Debunking The 'Bro Diet'

Posted on Jan 31, 2019

We often bash the “bros” and their out-dated ways of training and dieting. But the thing is, these guys put themselves through so much stress that they don’t need to. Not just that, but they inflict it on others too.

They claim that their old school, hardcore approach of training to failure, only working a muscle group once a week, sticking to bland, boring meals, and eating seriously dull food is the way to go.

It isn’t.

Not one bit.

A lot of these guys get big in spite of what they do, not because of it.

And this is never truer than when examining their diets.

If you’re currently eating tuna, rice and broccoli 6 times a day, get ready, because this article could just save you a whole lot of misery.


What is Bro Dieting and What Does it Involve? 

You know the kind of thing I’m on about here.

At some stage in our lifting career, we’ve all followed something a bit like this. 

It’s the kind of diet you see in the bodybuilding mags – the ones that have small, frequent meals, a hell of a lot of protein, a high amount of unprocessed carbs, a little fat from foods like almonds and olive oil, and a tonne of supplements.

You can’t eat anything fun whatsoever (unless it’s on your cheat day!) and any food that’s not meat or fish, a protein shake, vegetables, nuts, seeds, a healthy oil, or brown rice, whole-wheat pasta, sweet potato or oats is more or less banned. 

Some bro diets do allow low-fat dairy, and foods like beans, but these are usually a grey area.


What Can You Eat?

As above really –

  • Chicken
  • Steak (and other lean red meat)
  • Fish
  • Protein supplements
  • Oats and whole-grain cereals
  • Brown rice
  • Sweet potato
  • Whole-wheat bread
  • Any type of vegetable
  • Most fruits
  • White carbs such as white rice, white pasta, bagels and white potatoes, but only after a workout.


What Would a Typical Day Look Like? 

Maybe something like the following:

  • Oats made with water and mixed with raisins, plus a huge serving of egg whites on the side.
  • Can of tuna with 2 slices whole-wheat bread, 1 tbsp light mayo, and 1 apple.
  • 1 serving of brown rice, with a chicken breast, green beans and broccoli.
  • Protein bar and a handful of almonds.
  • Protein shake mixed with water, alongside some fast acting carbs, such as a carb powder, a bagel with jam, or rice cakes.
  • Lean steak with a sweet potato, asparagus and cauliflower.
  • Casein shake mixed with water and 1 tbsp of natural peanut butter. 


One day a week you can have a cheat day, or cheat meal, where you eat as much junk food as you can stomach. But this is the problem - there really is no clear guideline as to what clean eating is or involves. It's open to interpretation, and if you're eating the above without even considering the macronutrients and calories inside the foods you're eating, chances are you'll have very little control over your body composition at all.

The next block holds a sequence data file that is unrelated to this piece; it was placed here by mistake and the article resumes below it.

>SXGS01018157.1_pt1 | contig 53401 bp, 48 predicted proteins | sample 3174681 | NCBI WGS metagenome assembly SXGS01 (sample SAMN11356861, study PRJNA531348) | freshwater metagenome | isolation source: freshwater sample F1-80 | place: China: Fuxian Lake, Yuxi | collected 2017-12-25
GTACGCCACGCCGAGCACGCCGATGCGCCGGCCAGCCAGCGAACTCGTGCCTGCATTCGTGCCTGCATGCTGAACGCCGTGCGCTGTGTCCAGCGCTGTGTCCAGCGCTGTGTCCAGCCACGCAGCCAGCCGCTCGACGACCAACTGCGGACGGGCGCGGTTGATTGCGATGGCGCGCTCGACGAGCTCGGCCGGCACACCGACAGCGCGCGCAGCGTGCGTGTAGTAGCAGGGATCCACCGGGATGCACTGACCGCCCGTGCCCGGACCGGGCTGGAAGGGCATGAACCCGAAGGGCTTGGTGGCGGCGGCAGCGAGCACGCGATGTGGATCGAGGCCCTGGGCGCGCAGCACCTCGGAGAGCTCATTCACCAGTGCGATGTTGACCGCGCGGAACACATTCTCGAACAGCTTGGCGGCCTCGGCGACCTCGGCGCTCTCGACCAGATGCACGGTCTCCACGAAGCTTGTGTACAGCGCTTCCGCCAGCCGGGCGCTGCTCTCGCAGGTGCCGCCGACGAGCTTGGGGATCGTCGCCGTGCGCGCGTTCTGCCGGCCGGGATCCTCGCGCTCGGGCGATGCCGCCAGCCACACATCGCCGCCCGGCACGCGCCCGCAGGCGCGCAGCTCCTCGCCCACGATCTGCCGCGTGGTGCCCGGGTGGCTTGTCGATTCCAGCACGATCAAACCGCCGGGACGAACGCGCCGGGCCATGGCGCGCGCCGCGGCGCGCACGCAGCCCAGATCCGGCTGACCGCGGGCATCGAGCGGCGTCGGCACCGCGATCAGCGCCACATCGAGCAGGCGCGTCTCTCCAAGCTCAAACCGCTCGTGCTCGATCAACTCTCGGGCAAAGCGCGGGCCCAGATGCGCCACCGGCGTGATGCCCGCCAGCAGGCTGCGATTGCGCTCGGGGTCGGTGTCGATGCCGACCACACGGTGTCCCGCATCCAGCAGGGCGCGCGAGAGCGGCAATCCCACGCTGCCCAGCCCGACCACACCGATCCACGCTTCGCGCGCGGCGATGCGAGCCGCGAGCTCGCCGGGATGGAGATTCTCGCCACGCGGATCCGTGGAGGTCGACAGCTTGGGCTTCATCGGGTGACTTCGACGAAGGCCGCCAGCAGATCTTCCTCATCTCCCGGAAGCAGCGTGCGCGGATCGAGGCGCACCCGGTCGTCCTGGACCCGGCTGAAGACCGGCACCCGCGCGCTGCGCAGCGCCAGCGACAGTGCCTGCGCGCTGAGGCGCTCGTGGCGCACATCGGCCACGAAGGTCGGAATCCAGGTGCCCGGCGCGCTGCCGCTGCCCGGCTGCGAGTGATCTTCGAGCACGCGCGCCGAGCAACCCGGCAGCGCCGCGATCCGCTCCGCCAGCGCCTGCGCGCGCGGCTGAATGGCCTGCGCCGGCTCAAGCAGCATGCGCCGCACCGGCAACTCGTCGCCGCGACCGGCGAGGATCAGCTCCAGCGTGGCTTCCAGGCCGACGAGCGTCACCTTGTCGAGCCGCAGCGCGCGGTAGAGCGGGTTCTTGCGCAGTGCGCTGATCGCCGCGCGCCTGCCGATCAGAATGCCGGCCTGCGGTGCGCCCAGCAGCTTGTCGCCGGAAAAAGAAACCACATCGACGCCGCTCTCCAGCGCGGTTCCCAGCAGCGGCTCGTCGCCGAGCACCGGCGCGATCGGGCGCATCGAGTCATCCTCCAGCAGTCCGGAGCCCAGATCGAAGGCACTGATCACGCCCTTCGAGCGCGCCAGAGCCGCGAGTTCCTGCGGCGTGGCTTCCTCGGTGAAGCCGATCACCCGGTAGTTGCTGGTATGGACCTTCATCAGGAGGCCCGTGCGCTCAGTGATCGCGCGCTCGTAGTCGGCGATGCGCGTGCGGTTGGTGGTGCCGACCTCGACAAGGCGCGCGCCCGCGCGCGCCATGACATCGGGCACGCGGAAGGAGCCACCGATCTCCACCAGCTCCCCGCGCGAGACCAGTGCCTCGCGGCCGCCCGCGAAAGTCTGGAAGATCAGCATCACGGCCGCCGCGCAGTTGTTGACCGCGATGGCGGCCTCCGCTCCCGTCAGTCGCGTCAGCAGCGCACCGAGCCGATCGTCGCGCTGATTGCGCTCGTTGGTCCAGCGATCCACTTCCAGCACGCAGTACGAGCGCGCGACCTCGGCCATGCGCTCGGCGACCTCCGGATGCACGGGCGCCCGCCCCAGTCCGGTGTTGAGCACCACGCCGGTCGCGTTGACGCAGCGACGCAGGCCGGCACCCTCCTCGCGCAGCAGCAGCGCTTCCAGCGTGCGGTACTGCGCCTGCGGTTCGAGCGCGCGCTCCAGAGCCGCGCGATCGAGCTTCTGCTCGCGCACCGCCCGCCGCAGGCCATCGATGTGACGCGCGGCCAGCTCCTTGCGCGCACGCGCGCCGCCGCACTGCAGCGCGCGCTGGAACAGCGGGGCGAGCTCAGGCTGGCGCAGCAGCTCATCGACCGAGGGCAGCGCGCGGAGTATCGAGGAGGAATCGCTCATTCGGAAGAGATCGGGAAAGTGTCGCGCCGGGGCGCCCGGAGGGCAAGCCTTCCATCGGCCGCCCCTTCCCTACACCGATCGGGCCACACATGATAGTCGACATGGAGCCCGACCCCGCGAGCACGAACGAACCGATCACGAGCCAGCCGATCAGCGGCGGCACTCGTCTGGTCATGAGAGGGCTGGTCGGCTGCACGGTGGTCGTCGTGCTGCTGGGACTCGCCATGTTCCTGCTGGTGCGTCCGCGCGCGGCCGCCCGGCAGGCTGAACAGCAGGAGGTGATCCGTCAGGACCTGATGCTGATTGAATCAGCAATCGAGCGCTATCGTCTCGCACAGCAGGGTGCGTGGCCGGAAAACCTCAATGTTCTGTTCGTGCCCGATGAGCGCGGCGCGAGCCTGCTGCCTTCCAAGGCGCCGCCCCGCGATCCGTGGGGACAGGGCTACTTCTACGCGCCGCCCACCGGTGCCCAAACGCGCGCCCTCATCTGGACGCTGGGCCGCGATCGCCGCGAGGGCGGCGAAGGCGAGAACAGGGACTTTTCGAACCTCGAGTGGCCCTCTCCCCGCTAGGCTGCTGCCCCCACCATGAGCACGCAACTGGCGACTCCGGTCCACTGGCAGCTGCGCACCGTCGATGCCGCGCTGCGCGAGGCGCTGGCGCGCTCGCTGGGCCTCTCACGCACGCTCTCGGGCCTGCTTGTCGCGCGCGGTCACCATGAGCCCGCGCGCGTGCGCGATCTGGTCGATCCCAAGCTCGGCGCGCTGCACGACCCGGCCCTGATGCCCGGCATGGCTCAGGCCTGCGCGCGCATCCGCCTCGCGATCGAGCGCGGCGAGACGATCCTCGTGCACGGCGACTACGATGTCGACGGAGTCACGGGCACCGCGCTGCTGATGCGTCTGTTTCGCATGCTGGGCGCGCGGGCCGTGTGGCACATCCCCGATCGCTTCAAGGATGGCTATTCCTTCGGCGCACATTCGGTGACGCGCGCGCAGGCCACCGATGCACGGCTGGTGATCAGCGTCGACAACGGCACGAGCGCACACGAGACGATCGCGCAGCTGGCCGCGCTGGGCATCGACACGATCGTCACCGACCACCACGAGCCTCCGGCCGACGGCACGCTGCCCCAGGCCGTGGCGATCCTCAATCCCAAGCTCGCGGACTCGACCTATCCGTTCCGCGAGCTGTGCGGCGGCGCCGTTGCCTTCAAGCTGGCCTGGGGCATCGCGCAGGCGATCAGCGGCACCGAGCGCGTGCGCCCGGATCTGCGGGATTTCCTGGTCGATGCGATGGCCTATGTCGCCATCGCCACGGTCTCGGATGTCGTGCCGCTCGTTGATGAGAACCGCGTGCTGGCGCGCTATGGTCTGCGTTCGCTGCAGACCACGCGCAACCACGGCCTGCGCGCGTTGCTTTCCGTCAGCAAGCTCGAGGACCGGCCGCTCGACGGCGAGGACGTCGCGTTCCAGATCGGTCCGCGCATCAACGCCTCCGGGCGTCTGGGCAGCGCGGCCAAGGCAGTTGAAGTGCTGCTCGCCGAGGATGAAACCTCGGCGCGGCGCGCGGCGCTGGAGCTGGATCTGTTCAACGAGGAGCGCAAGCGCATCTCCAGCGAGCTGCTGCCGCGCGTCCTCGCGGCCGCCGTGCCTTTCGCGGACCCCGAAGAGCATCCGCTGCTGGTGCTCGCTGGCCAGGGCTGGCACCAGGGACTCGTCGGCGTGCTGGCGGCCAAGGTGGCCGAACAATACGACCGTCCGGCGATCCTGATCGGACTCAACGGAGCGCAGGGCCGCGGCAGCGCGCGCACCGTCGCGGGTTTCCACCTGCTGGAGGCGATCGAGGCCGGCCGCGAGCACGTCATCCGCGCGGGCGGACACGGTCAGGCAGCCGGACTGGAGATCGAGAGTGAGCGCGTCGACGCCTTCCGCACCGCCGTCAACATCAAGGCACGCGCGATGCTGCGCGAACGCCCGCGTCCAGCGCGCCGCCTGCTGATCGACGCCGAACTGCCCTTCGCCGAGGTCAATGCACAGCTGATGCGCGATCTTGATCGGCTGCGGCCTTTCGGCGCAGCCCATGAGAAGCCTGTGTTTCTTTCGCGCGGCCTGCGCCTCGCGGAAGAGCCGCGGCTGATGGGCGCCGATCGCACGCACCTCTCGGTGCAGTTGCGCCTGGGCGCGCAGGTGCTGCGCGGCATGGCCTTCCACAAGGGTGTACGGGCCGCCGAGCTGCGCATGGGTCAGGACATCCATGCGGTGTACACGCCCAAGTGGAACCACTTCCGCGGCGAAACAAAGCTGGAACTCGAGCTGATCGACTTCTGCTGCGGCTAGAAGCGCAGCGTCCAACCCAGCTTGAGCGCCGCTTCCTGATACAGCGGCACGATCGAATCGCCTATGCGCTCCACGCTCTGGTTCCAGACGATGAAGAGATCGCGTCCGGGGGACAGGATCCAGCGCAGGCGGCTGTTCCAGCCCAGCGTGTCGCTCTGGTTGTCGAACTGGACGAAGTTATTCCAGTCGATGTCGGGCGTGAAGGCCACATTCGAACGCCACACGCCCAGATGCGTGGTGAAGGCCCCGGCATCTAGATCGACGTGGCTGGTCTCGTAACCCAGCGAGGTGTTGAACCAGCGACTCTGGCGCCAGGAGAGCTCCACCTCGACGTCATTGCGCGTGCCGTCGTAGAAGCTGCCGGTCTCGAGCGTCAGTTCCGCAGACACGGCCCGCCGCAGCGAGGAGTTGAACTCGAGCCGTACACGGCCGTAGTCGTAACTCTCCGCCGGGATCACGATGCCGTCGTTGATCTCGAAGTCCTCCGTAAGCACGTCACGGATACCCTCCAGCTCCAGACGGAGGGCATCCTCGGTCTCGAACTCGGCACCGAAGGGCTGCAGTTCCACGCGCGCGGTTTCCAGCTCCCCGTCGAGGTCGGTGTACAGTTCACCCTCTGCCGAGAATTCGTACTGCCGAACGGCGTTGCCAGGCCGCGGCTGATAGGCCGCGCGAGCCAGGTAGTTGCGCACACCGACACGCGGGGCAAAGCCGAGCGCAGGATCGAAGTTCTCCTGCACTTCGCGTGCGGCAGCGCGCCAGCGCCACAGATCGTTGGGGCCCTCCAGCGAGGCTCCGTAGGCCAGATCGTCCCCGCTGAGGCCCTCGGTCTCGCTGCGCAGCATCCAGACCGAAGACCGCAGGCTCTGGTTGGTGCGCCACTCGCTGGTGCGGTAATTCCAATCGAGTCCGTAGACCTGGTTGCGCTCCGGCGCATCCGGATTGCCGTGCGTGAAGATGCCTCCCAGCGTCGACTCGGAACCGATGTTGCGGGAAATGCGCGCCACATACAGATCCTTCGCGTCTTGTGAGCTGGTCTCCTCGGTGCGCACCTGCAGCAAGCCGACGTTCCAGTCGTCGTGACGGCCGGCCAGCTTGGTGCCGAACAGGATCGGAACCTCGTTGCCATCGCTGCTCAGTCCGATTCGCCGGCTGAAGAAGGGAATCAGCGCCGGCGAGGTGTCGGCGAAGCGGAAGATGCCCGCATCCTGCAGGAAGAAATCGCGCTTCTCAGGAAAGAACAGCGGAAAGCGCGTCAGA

For most guys starting at the gym, there’s enough food with a bro diet to put on some serious muscle mass … But then you are following the same eating routine as a 250-lb IFBB pro!

Also, you can’t argue that the diet is composed of mostly nutrient-dense foods, and high in vitamins, minerals and fibre.

You’ve also got a lot of protein, which many other fad diets often neglect.



I guess the best place to start here is with the sheer number of myths that often accompany the bro way of eating.

You have notions such as not eating carbs after 6, having to stick to low-GI (glycemic index) foods for most of the day, then shovelling down fast-digesting, high-GI, high-sugar carbs post workout to “spike insulin.”

The food choices themselves are pretty boring too, and there’s so much debate over whether certain foods are okay or not.

Dairy, for instance, is a big no-no for some bodybuilders, but a staple for others, and there are always debates on white potato vs. sweet potato, and how many servings of fruit you should have per day.

Due to the repetitive nature of the diet, you’re also at risk of nutrient deficiencies, and losing your mind. 

Few people can stick to a plan like this long-term without binging, and this is why so many bro diets include a cheat day, which turns into a binge, and that can seriously wreck your progress.


Should You Go Bro?

Probably not.

As always, the key to any diet comes down to eating the right number of calories, and hitting your macronutrients, which brings us back round again to flexible dieting and IIFYM.

Flexible dieting and bro diets are not mutually exclusive, so if you want to stick to the bro rules, and eat every 2 to 3 hours, only eat clean foods, or ban anything fun, you can do, provided you still reach your daily protein, carb and fat goals.

That said, we don’t know why you’d want to.

You can have so much more fun with your food than the bodybuilding magazines say you can.

Why eat 7 meals a day of chicken, sweet potato and broccoli, when you could be eating pancakes, yoghurt, fruit, steak, cereals, and even the odd Pop Tart!? 

Once again, flexible dieting rules the day. 

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